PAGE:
(2) National, regional and global strategies and effective legislation to decrease the energy use of IT and communication technology are urgently needed. This includes ecodesign policies and comprehensive energy efficiency labeling. Future regulation should prohibit glued-in batteries or accumulators in electronic devises in order to ensure users to freely and autonomously replace them.
(3) The interlinkage between decentralized renewable energies and decentralized internet infrastructure has to be supported and expanded.
(4) Big IT-companies carry a social, ecological and economical responsibility to fight climate change. IT-companies have to move to 100% renewable energy in the next years, improve their energy efficiency and transparently disclose the source of their energy supply.
(1) In order to prevent an increase of unemployment due to changes in a digital world’s work place, we suggest a reduction of working hours down to 35-30 hours a week with a minimum of 30 vacation days. Freelancers and contract workers need to get the same social protection as the regular work force. Proper regulation of temporary work and contracted services need to be introduced and implemented. There should be no exceptions from minimum wage. This is especially important for platform economies.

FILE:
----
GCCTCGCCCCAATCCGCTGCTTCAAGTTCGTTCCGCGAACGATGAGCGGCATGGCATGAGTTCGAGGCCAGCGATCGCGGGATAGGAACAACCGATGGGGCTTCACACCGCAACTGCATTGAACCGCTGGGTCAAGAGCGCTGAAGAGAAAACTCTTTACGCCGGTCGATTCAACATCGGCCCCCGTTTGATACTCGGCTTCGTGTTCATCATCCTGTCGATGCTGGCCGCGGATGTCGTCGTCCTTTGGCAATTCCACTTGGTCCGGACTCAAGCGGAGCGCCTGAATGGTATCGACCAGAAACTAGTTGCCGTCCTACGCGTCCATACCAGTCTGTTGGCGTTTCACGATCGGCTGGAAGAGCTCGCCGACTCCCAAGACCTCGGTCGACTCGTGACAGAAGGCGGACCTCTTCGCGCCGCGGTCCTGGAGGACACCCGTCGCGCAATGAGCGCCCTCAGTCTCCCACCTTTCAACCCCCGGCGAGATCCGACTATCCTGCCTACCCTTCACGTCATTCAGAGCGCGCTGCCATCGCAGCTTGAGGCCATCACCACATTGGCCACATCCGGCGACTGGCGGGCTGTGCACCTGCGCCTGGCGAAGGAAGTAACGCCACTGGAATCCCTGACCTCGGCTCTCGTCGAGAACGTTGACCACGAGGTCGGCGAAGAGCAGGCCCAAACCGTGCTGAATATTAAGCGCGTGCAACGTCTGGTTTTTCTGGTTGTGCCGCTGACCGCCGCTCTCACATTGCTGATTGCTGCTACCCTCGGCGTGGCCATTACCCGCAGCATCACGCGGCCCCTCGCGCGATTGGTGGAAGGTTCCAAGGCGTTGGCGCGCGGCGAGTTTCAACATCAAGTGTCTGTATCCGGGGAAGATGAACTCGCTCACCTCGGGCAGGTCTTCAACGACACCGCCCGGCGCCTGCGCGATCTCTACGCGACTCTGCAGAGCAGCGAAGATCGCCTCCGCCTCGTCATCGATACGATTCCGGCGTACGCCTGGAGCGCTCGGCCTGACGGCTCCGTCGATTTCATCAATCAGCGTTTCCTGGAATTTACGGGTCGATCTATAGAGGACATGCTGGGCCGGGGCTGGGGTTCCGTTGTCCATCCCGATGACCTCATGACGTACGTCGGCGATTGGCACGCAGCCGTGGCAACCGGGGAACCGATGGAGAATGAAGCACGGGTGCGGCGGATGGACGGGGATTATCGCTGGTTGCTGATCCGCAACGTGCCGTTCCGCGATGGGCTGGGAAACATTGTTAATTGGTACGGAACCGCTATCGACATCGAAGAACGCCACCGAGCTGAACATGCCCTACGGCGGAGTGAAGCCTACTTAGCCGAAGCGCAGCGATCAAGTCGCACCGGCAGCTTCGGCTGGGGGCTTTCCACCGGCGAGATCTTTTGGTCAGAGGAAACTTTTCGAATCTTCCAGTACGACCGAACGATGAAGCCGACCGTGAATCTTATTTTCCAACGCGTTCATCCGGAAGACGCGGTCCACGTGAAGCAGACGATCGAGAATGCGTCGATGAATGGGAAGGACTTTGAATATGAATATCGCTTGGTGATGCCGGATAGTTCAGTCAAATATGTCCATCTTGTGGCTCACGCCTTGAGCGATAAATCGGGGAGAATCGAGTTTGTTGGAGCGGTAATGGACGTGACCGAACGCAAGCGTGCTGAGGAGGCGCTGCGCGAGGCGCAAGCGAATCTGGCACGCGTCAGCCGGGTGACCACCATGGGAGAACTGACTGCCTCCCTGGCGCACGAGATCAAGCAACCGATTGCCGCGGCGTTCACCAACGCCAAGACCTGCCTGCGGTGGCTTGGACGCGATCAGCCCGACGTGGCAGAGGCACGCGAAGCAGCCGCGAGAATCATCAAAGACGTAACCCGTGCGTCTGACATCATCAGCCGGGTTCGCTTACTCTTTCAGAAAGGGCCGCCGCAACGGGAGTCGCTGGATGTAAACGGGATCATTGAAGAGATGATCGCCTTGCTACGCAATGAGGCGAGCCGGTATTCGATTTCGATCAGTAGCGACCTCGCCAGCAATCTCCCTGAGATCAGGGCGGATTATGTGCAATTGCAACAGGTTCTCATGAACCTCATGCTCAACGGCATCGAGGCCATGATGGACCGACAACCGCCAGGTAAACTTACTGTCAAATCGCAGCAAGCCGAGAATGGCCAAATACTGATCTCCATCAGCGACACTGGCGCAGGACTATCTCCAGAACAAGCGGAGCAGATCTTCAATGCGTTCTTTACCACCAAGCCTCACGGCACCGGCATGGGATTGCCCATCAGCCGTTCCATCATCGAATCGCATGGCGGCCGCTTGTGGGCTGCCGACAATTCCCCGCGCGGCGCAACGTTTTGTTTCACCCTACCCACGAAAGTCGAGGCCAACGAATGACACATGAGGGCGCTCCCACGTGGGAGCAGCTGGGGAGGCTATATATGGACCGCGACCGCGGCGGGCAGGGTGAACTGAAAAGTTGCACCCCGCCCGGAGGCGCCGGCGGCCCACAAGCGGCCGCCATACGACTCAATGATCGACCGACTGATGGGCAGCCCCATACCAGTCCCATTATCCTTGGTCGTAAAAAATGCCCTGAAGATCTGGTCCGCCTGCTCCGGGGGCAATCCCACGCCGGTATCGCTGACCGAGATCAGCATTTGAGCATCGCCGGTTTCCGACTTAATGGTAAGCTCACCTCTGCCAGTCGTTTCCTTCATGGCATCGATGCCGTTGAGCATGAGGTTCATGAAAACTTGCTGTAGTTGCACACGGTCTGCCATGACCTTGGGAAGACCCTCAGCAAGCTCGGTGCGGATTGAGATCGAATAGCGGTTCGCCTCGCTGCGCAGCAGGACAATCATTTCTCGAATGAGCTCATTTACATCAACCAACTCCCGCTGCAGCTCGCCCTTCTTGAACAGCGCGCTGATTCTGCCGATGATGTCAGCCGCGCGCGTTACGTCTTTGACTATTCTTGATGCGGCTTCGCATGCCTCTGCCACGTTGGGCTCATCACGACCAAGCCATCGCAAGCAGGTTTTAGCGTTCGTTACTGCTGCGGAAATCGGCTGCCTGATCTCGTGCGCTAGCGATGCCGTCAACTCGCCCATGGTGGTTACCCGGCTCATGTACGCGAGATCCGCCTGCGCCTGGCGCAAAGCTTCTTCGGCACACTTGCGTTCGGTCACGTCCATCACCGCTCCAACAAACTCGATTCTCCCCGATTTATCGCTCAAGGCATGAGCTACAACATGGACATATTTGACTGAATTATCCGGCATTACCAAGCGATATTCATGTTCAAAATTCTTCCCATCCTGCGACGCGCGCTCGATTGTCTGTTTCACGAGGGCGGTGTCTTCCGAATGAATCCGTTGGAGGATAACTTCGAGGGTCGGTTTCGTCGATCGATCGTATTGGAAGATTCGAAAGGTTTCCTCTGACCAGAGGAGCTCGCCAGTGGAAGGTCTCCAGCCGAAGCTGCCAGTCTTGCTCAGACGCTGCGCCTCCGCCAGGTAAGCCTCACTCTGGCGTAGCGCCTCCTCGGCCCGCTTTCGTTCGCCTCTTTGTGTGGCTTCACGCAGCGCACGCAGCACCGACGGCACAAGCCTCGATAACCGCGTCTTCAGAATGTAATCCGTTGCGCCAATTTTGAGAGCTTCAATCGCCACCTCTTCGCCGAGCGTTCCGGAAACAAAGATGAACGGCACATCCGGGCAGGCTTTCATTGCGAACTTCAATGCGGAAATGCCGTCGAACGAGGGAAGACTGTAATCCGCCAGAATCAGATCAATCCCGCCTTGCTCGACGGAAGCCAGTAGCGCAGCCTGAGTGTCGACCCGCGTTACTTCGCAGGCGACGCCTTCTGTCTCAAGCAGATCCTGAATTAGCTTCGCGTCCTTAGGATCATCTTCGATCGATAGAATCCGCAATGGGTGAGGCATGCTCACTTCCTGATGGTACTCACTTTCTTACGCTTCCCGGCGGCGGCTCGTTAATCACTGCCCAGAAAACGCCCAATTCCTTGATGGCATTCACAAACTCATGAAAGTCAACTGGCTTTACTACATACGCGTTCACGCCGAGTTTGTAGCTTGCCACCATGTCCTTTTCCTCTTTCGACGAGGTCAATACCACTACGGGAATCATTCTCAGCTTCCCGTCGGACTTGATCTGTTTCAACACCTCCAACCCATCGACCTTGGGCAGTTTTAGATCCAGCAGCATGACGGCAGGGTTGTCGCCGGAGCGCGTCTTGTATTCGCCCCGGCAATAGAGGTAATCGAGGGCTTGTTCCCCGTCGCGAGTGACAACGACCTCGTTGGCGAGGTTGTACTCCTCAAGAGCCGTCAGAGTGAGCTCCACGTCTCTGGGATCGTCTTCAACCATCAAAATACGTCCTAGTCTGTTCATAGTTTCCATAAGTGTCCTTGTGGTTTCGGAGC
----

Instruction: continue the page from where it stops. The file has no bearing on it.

(2) Clear rules and rights for unavailability and conditions for a healthy work-life balance need to be established in every company. Introducing efficiency or behavior controls, such as inactivity protocols, have to be prohibited. To counter cutback on labor standards, staff associations should be a requirement.
(3) Any introduction of new technologies in a company has to follow proper staff participation processes. This includes clearly stating their usage, goals, details of software etc. and appropriate staff training.
(4) A free and fair internet needs space and competition for alternative, non-commercial, non-monopolistic products. Therefore, antitrust and competition laws have to be rigorously applied – including in the case of digital companies. IT and digital companies have to pay taxes where they generate revenue. Effective measures against tax evasion and fraud have to be applied nationally and internationally, including the strengthening of tax bodies and international tax cooperation within the EU and in an open and democratic UN institution.